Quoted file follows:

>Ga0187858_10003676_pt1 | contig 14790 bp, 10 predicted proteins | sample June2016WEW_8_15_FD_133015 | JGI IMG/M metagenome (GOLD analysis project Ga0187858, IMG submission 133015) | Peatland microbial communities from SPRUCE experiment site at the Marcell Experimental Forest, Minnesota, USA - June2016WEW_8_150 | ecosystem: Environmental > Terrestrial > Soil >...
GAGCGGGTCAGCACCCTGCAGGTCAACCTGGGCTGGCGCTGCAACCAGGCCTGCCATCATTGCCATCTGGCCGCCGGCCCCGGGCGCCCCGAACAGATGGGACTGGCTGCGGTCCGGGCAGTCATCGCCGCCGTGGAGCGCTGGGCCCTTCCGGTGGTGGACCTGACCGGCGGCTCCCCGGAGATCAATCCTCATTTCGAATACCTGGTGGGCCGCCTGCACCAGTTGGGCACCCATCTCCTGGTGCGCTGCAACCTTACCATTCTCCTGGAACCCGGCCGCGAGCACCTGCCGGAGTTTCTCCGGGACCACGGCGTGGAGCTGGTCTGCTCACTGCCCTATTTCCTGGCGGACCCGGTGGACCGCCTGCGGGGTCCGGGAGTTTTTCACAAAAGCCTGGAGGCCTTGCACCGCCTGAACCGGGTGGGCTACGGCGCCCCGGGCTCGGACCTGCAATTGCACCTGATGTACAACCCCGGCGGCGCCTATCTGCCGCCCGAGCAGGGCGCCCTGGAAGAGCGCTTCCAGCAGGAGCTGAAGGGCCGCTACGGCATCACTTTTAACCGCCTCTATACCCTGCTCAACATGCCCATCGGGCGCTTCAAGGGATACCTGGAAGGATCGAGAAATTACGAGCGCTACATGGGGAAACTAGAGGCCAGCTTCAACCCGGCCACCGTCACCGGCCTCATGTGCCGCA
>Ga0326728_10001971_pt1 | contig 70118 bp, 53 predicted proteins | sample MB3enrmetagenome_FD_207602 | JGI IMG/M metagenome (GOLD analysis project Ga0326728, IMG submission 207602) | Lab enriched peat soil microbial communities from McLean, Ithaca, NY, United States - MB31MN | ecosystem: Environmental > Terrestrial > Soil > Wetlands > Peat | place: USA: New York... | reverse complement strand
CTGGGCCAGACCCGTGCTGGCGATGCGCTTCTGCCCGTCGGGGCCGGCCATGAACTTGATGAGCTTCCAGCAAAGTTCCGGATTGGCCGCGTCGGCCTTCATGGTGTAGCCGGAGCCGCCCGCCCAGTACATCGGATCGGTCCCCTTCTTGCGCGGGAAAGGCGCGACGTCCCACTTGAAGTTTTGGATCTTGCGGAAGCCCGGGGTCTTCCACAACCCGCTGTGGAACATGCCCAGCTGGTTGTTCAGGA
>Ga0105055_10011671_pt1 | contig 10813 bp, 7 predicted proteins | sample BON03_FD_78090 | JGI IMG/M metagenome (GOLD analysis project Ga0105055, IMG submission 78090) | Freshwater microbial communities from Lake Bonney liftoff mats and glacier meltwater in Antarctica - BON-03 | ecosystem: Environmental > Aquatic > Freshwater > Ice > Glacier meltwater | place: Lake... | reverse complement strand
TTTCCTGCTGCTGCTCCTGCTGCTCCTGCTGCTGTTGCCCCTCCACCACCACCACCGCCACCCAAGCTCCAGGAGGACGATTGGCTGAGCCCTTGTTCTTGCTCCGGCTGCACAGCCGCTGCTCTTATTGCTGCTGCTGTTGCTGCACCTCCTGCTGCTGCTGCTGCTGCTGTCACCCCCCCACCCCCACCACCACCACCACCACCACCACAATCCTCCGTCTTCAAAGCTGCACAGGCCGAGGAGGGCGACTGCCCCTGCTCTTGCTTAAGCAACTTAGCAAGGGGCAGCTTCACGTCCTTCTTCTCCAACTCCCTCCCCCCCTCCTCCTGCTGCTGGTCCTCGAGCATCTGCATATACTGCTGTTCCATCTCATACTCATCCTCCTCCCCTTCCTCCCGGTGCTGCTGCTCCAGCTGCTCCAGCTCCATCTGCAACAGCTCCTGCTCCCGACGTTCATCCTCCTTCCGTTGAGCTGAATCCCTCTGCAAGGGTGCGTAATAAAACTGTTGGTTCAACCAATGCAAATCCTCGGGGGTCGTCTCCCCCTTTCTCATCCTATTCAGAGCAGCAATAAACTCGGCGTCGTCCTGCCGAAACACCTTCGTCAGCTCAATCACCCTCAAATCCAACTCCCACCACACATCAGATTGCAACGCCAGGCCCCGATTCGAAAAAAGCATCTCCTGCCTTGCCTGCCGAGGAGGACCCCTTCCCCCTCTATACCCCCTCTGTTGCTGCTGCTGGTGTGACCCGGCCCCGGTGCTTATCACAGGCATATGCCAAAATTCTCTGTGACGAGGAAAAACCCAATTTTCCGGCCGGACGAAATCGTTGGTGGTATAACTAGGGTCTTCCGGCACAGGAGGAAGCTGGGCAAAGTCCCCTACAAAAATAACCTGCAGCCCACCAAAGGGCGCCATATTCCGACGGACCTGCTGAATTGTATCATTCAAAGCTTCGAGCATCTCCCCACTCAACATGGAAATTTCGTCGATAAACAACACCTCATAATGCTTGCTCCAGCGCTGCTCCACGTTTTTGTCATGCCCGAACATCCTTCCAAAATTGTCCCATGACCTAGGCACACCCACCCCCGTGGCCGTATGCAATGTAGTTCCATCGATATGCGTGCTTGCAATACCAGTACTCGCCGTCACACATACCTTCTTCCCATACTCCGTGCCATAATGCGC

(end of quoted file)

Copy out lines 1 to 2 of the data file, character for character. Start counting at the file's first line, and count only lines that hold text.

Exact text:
>Ga0187858_10003676_pt1 | contig 14790 bp, 10 predicted proteins | sample June2016WEW_8_15_FD_133015 | JGI IMG/M metagenome (GOLD analysis project Ga0187858, IMG submission 133015) | Peatland microbial communities from SPRUCE experiment site at the Marcell Experimental Forest, Minnesota, USA - June2016WEW_8_150 | ecosystem: Environmental > Terrestrial > Soil >...
GAGCGGGTCAGCACCCTGCAGGTCAACCTGGGCTGGCGCTGCAACCAGGCCTGCCATCATTGCCATCTGGCCGCCGGCCCCGGGCGCCCCGAACAGATGGGACTGGCTGCGGTCCGGGCAGTCATCGCCGCCGTGGAGCGCTGGGCCCTTCCGGTGGTGGACCTGACCGGCGGCTCCCCGGAGATCAATCCTCATTTCGAATACCTGGTGGGCCGCCTGCACCAGTTGGGCACCCATCTCCTGGTGCGCTGCAACCTTACCATTCTCCTGGAACCCGGCCGCGAGCACCTGCCGGAGTTTCTCCGGGACCACGGCGTGGAGCTGGTCTGCTCACTGCCCTATTTCCTGGCGGACCCGGTGGACCGCCTGCGGGGTCCGGGAGTTTTTCACAAAAGCCTGGAGGCCTTGCACCGCCTGAACCGGGTGGGCTACGGCGCCCCGGGCTCGGACCTGCAATTGCACCTGATGTACAACCCCGGCGGCGCCTATCTGCCGCCCGAGCAGGGCGCCCTGGAAGAGCGCTTCCAGCAGGAGCTGAAGGGCCGCTACGGCATCACTTTTAACCGCCTCTATACCCTGCTCAACATGCCCATCGGGCGCTTCAAGGGATACCTGGAAGGATCGAGAAATTACGAGCGCTACATGGGGAAACTAGAGGCCAGCTTCAACCCGGCCACCGTCACCGGCCTCATGTGCCGCA